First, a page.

New guidance from the federal agencies—and major companies serving the government—tries to distinguish between the security duties of software developers, suppliers and consumers.
Software suppliers have unique responsibilities maintaining efficient delivery of their products while considering security risks, according to guidance the National Security Agency recently released, together with the Cybersecurity and Infrastructure Security Agency.
“Prevention is often seen as the responsibility of the software developer, as they are required to securely develop and deliver code, verify third party components and harden the build environment,” reads an Oct. 31 press release from NSA. “But the supplier also holds a critical responsibility in ensuring the security and integrity of our software. After all, the software vendor is responsible for liaising between the customer and software developer. It is through this relationship that additional security features can be applied via contractual agreements, software releases and updates, notifications and mitigations of vulnerabilities.”
The document aimed at software suppliers is one in a series of three. The Enduring Security Framework—which includes U.S. government officials as well as industry representatives from the information technology, communications and defense sectors—released guidance for developers in September and plans to next address the security responsibilities of software consumers.
Security best practices for producers and users of software have already been articulated, most notably in the National Institute of Standards and Technologys’ Secure Software Development Framework, which NIST used to meet its obligations to deliver guidance for federal agencies under Executive Order 14028.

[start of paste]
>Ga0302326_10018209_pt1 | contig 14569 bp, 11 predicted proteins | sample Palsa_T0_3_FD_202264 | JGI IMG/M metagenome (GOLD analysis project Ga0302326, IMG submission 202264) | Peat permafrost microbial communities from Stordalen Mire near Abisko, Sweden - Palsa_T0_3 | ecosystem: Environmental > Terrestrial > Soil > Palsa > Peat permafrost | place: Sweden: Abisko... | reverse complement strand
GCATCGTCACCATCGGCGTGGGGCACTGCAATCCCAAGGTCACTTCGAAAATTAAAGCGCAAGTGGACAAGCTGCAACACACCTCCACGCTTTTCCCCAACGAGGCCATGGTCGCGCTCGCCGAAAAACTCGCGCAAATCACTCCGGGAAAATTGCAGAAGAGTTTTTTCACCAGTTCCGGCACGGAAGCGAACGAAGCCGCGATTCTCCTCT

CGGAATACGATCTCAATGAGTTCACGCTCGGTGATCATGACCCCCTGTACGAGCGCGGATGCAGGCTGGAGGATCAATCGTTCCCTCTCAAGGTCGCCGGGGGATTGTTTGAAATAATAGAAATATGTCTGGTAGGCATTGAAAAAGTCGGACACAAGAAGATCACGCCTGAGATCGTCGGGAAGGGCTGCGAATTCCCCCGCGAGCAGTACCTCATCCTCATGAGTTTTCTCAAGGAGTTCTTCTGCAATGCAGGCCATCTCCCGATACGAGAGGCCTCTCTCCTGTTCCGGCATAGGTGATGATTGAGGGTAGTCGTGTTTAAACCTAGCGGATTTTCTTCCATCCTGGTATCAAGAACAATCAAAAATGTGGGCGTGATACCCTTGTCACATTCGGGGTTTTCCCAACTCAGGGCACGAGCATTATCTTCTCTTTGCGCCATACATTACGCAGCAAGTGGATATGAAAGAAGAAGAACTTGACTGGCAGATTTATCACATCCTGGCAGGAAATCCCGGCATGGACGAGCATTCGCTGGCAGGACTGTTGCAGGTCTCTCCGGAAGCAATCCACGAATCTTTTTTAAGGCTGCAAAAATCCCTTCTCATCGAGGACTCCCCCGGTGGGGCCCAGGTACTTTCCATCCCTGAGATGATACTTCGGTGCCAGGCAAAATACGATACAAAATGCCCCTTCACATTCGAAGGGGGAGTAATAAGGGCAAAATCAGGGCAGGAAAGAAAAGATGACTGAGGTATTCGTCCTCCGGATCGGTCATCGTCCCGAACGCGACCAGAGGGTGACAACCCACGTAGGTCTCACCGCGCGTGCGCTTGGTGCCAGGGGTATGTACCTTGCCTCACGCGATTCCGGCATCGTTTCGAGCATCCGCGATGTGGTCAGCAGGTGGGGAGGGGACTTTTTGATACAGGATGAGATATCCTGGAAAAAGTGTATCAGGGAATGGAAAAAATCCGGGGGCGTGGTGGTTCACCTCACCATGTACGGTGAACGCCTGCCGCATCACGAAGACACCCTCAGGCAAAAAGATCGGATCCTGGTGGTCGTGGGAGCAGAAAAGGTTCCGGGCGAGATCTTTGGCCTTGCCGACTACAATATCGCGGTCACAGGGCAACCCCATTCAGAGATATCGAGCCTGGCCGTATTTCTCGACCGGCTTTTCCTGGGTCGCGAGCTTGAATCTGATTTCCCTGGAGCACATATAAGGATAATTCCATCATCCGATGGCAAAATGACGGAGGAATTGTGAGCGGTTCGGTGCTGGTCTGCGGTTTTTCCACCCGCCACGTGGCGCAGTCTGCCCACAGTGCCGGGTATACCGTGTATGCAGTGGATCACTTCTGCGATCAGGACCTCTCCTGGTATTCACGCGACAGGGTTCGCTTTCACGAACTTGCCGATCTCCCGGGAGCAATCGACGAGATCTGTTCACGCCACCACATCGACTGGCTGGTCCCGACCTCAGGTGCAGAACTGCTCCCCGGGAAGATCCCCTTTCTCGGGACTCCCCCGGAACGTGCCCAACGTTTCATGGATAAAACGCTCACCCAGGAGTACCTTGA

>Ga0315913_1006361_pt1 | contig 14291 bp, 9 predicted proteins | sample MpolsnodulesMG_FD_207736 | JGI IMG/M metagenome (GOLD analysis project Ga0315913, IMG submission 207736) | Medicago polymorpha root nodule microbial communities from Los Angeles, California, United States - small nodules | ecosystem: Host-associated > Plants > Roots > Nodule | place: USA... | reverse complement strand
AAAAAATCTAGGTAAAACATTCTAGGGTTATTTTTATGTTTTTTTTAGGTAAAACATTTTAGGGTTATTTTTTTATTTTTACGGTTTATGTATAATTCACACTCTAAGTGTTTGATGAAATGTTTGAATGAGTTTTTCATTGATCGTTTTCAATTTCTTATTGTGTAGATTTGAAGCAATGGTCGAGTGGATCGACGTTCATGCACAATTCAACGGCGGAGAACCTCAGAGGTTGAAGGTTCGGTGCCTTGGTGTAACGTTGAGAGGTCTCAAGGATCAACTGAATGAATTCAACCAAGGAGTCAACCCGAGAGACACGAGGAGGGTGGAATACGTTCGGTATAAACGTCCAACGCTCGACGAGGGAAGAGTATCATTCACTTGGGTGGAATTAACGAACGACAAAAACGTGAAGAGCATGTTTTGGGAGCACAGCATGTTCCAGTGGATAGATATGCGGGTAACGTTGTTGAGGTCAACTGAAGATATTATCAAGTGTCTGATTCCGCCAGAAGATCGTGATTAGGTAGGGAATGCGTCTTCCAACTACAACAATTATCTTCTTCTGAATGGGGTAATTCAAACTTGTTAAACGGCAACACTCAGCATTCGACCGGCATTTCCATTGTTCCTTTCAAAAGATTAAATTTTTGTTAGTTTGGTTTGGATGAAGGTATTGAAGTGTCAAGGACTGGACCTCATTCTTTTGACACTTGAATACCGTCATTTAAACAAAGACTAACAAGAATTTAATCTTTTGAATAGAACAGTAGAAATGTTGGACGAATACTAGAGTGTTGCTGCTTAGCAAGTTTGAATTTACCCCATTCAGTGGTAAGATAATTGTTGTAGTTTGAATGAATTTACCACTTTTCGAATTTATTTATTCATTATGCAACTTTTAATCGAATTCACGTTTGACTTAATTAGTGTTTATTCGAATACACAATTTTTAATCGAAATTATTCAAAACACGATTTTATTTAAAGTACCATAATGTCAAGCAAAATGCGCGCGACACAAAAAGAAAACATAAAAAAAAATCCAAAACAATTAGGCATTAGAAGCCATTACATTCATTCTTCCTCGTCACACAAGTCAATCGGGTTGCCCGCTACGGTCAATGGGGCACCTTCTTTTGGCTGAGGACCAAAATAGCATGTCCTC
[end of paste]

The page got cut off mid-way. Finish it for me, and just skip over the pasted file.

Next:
President Joe Biden issued the order in May, 2021, responding to the SolarWinds event where customers of the ubiquitous IT management firm were compromised, after installing what appeared to be a routine update. The hackers had gained unauthorized access to SolarWinds’ delivery mechanism and cloaked their malware in the new code.
“This series will help foster communication between these three different roles and among cybersecurity professionals that may facilitate increased resiliency and security in the software supply chain process,” according to the document, which does not elaborate on its distinction between software developers and software suppliers.
Biden’s order stressed agencies’ responsibility to scrutinize the software they purchase and the Office of Management and Budget required procurement officials to collect a form—to be created by CISA—that software vendors can sign in order to self-attest adherence to practices identified in the NIST guidance. An appendix included in the document suggests developers should be primarily responsible for implementing those practices, while suppliers should be primarily responsible for testing their effectiveness.